"Even if you manage avoid the fangs of the dragon soaring into the heaven, you will not be able to move freely because of the raging wind and be teared apart by its claws"
Now that the temperature has finally started to drop beneath 15 degrees Celcius here in Kyoto, I noticed that the heat insulation of my room is absolutely horrible. I should move my laptop away from the window. I am actually wearing a coat inside my room as I'm writing this (I could just switch on the heater of course, theoretically).
Van Madoy's Karasuma Revoir is set one month after the events of Marutachi Revoir and is once again centered around the Gathering of the Twin Dragons: a private trial which has been a custom in the city of Kyoto as long as people can remember. There is nothing legally binding to the outcomes of these trials, but you would be a fool to not honor the verdicts, because all the influental families in Kyoto are connected to the Gathering one way or another. The trials are 'performed' by people called Dragons, who act as prosecutor (Yellow Dragon) or defense attorney (Blue Dragon) at the trials. The Dragons have the task of presenting plausible cases to the judge and audience: note that this does not mean that they have to present the truth. The competence of a Dragons lies in his/her ability in presenting a whole variety of interpretations and theories based the evidence, as well as on-the-spot improvising and showmanship. In short: they need to think fast and speak interestingly.
We were introduced to the Tatsuki clan of Dragons in the previous novel, led by the young Rakka. At the end of Marutamachi Revoir, the clan gained some new blood, something definitely needed for their next Gathering of the Twin Dragons. The trial has been requested by the two remaining living Ayaori brothers, who are fighting over the rights to the ancient book Kiboronaiki. It used to belonged to their brother, who has died in a mysterious car accident. The Tatsuki clan acts for brother Fumirou, while brother Takerou seems to have somehow found Sangetsu The Whisper, a legendary masked Dragon dressed in a black cloak, who disappeared years ago. What makes it even worse is that Sangetsu used to work for the Tatsuki clan, which means he knows all of their techniques.
Karasuma Revoir is the second novel in Van Madoy's Revoir series, but it reads very differently from Marutamachi Revoir, despite the story revolving around the Gathering again. The previous novel was clearly structured in two halves: the investigation prior to the trial, and with the action, deducing and surprises reserved for the actual Gathering of the Twin Dragons itself. This time however, most of the story is spent on the investigation, where the Dragons of the Tatsuki clan try to find evidence that proves that brother Takerou is guilty of murdering the eldest Ayaori brother (whether it is true or not). In most novels I know, the investigation phases are relatively the most boring parts of the stories, but nothing could be more different in Karasuma Revoir.
As I mentioned before: the Gathering of the Twin Dragons isn't about the law, and Dragons have to act as investigators themselves. They have to locate and secure evidence themselves. Result: Dragons are mostly busy trying to 1) find evidence, 2) falsify evidence, 3) making sure their own evidence doesn't fall in the hands of the rival Dragonr and 4) making sure they can get their hands on the evidence of the rival Dragon. In short: you have a group of fairly intelligent people who are trying to outthink and outsmart each other. With logic.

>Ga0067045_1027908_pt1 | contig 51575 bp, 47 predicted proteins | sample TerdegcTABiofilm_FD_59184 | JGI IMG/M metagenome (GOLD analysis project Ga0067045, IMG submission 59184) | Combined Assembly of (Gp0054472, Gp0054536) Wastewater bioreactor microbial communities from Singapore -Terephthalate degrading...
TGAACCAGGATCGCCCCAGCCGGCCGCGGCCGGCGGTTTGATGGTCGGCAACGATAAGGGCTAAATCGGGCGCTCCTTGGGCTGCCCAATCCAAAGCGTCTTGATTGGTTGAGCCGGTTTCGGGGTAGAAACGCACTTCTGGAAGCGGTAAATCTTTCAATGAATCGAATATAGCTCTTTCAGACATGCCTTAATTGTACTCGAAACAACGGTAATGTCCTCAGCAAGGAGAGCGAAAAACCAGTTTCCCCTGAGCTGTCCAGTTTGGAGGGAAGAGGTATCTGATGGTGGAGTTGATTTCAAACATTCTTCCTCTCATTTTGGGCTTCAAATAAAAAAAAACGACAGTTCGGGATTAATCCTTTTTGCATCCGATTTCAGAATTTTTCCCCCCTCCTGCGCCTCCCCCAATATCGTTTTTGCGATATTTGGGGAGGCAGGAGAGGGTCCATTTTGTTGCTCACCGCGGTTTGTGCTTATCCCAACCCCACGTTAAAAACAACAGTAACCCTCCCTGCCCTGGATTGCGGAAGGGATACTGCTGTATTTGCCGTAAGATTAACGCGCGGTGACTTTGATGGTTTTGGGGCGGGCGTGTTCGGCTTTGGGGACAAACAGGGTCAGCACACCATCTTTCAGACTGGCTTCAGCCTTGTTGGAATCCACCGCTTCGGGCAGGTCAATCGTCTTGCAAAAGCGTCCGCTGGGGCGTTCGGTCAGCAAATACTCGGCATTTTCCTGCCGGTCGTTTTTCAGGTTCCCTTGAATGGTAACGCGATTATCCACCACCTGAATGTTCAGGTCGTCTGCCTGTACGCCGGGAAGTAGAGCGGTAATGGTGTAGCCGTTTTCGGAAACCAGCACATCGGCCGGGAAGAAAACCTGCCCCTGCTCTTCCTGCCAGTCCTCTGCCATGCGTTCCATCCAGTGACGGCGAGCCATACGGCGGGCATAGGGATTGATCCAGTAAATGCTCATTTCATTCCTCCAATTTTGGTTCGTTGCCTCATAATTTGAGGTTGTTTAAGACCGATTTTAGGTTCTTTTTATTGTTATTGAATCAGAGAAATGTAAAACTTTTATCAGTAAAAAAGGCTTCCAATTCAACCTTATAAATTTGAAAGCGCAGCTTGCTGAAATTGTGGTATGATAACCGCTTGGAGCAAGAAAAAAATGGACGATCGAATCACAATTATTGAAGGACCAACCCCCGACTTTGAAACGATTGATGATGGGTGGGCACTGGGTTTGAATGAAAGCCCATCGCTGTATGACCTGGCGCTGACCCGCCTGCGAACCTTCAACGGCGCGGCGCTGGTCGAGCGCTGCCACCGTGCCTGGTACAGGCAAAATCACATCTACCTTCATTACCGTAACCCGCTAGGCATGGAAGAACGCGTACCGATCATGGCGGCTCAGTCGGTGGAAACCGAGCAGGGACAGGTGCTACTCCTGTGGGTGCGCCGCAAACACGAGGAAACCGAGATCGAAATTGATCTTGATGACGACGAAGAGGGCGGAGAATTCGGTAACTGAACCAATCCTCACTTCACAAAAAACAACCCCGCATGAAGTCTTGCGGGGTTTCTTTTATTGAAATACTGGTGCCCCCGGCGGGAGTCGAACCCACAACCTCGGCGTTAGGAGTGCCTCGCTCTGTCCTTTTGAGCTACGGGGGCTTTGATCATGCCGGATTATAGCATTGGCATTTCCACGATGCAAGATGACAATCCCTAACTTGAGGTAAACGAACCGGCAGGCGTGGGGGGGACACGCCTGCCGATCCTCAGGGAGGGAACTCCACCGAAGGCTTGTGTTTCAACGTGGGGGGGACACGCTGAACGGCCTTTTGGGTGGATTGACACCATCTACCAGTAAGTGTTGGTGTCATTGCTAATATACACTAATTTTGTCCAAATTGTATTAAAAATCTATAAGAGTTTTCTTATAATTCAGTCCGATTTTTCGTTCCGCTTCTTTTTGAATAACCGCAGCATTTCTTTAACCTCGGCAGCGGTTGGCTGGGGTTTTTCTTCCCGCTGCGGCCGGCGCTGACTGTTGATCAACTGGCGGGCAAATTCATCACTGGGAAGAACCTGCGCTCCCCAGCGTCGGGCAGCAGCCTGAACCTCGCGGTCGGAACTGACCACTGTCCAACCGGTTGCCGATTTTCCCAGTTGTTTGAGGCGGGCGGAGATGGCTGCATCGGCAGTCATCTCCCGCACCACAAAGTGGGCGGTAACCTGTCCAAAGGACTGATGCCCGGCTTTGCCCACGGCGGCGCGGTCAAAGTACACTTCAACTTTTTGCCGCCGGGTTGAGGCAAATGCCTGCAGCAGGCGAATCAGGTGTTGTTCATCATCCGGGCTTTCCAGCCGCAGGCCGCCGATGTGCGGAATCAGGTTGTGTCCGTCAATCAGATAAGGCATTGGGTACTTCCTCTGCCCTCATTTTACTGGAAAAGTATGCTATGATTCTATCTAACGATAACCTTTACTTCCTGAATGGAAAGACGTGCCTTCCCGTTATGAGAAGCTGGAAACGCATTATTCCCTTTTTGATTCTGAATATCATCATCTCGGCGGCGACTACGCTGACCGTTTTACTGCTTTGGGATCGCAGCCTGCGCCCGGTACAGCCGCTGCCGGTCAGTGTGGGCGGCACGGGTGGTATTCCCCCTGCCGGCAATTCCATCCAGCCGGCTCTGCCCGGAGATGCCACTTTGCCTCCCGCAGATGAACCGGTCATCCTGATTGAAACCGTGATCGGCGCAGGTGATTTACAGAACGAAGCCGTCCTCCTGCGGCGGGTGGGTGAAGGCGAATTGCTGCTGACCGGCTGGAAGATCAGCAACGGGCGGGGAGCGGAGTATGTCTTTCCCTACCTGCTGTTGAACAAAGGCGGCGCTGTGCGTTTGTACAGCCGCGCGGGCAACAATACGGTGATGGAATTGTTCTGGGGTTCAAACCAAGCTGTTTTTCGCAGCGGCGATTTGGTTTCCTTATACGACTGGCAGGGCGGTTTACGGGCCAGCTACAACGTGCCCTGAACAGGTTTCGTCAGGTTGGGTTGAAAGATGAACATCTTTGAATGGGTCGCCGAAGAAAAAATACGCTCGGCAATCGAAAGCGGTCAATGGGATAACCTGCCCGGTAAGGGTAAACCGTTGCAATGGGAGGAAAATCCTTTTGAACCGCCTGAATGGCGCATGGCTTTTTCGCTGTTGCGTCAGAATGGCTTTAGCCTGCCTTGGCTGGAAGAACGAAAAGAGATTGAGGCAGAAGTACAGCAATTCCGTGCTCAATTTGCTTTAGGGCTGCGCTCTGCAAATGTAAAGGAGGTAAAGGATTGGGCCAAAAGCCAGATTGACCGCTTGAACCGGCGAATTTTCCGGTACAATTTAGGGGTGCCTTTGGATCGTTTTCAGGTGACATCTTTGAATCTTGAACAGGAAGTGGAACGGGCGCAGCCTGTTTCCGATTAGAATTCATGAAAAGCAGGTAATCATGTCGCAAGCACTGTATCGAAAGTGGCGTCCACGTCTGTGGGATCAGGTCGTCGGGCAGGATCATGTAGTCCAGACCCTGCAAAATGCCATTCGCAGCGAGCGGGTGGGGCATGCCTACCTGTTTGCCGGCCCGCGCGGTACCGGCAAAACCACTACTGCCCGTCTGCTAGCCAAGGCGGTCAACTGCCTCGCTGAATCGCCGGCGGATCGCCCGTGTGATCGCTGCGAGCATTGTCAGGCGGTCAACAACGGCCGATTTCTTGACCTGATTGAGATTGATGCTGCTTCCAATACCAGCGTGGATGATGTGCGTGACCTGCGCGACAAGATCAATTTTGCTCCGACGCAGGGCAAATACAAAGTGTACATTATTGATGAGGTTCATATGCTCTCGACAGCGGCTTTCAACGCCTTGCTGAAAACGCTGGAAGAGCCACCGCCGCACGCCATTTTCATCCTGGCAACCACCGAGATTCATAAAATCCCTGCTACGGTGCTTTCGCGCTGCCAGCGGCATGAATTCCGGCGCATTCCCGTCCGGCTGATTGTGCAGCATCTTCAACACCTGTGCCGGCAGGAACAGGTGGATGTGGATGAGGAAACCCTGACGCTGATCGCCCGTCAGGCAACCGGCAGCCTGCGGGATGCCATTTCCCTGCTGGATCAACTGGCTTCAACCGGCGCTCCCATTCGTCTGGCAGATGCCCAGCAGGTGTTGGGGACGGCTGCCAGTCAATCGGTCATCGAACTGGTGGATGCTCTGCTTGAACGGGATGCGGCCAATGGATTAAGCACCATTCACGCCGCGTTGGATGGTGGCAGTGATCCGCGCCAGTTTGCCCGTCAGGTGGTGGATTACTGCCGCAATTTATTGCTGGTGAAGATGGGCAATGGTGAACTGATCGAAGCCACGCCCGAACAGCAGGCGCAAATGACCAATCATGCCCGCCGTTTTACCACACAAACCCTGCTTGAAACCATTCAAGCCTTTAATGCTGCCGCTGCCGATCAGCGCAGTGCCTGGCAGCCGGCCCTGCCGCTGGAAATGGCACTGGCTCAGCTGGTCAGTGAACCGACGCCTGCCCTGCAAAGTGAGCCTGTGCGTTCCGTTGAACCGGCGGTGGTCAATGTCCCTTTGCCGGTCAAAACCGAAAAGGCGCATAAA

It results in a dynamic you usually just don't see in detective novels. I mentioned constantly switching between offense and defense with my own deductions in Ooyama Seichirou's Misshitsu Shuushuuka, where every time I thought I was closing in on the truth, I was harshly told otherwise: in Karasuma Revoir, everyone is constantly forced to switch between offense and defense with their deductions regarding the case and what the rival Dragon is planning to do. It is reminiscent of the manga Spiral ~ Suiri no Kizuna, which was also about outsmarting the enemy with logical deductions.
Once set in motion, the Revoir stories just seem to flow, with people reacting to each other's deductions, resulting in new discoveries which in turn lead to new deductions. Madoy keeps feeding the reader, as well as his own characters, new turnabouts which change the direction of the story, but not in a way that feels artificial. In The Da Vinci Code for example, events and cliffhangers just seem to be plot devices to get the characters from A to B. In the Revoir stories, all the turnabouts are actual crucial parts of the overall story, being results of the logical actions of the story actors (even if at first, this might not be clear). What at first might seem like a cheap development just to lengthen the story, will actually turn out to be a vital part in the (logical) chain of events that lead up to the final conclusion of the story.
As a sequel to Marutamachi Revoir, Karasuma Revoir feels quite different and yet familiar. The story features the same protagonists, and also tells us more about the Gathering of the Twin Dragons and the Tatsuki clan. Karasuma Revoir is technically also split in an investigation and trial phase like its predecessor, but the way Madoy shifted the focus of the story to the investigation phase, really changes the dynamics of the story. I guess that Madoy not only wants to keep his readers on their toes with his individual books, but also with his series as a whole. And I would say that he succeeded with Karasuma Revoir.
Original Japanese title(s): 円居挽 『烏丸ルヴォワール』